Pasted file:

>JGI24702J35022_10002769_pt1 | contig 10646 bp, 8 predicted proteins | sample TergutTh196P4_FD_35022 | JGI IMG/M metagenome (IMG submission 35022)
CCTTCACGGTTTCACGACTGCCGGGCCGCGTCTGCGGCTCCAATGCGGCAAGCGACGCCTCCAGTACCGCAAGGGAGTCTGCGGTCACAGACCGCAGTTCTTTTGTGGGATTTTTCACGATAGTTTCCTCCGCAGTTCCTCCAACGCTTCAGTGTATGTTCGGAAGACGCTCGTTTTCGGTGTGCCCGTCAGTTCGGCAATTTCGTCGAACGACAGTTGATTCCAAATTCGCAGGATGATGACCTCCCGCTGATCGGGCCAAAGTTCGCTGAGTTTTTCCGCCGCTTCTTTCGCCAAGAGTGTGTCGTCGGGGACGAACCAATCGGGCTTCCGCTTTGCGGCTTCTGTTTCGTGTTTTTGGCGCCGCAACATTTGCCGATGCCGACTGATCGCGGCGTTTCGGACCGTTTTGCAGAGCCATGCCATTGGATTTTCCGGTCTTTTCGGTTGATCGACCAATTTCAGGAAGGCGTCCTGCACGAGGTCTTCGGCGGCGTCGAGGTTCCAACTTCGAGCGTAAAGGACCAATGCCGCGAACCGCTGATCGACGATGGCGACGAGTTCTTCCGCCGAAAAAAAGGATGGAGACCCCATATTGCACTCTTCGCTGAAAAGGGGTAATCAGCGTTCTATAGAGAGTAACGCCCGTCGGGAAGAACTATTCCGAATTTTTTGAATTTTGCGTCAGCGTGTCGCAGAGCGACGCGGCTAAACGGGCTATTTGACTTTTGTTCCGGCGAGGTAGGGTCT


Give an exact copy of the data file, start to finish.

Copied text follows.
>JGI24702J35022_10002769_pt1 | contig 10646 bp, 8 predicted proteins | sample TergutTh196P4_FD_35022 | JGI IMG/M metagenome (IMG submission 35022)
CCTTCACGGTTTCACGACTGCCGGGCCGCGTCTGCGGCTCCAATGCGGCAAGCGACGCCTCCAGTACCGCAAGGGAGTCTGCGGTCACAGACCGCAGTTCTTTTGTGGGATTTTTCACGATAGTTTCCTCCGCAGTTCCTCCAACGCTTCAGTGTATGTTCGGAAGACGCTCGTTTTCGGTGTGCCCGTCAGTTCGGCAATTTCGTCGAACGACAGTTGATTCCAAATTCGCAGGATGATGACCTCCCGCTGATCGGGCCAAAGTTCGCTGAGTTTTTCCGCCGCTTCTTTCGCCAAGAGTGTGTCGTCGGGGACGAACCAATCGGGCTTCCGCTTTGCGGCTTCTGTTTCGTGTTTTTGGCGCCGCAACATTTGCCGATGCCGACTGATCGCGGCGTTTCGGACCGTTTTGCAGAGCCATGCCATTGGATTTTCCGGTCTTTTCGGTTGATCGACCAATTTCAGGAAGGCGTCCTGCACGAGGTCTTCGGCGGCGTCGAGGTTCCAACTTCGAGCGTAAAGGACCAATGCCGCGAACCGCTGATCGACGATGGCGACGAGTTCTTCCGCCGAAAAAAAGGATGGAGACCCCATATTGCACTCTTCGCTGAAAAGGGGTAATCAGCGTTCTATAGAGAGTAACGCCCGTCGGGAAGAACTATTCCGAATTTTTTGAATTTTGCGTCAGCGTGTCGCAGAGCGACGCGGCTAAACGGGCTATTTGACTTTTGTTCCGGCGAGGTAGGGTCT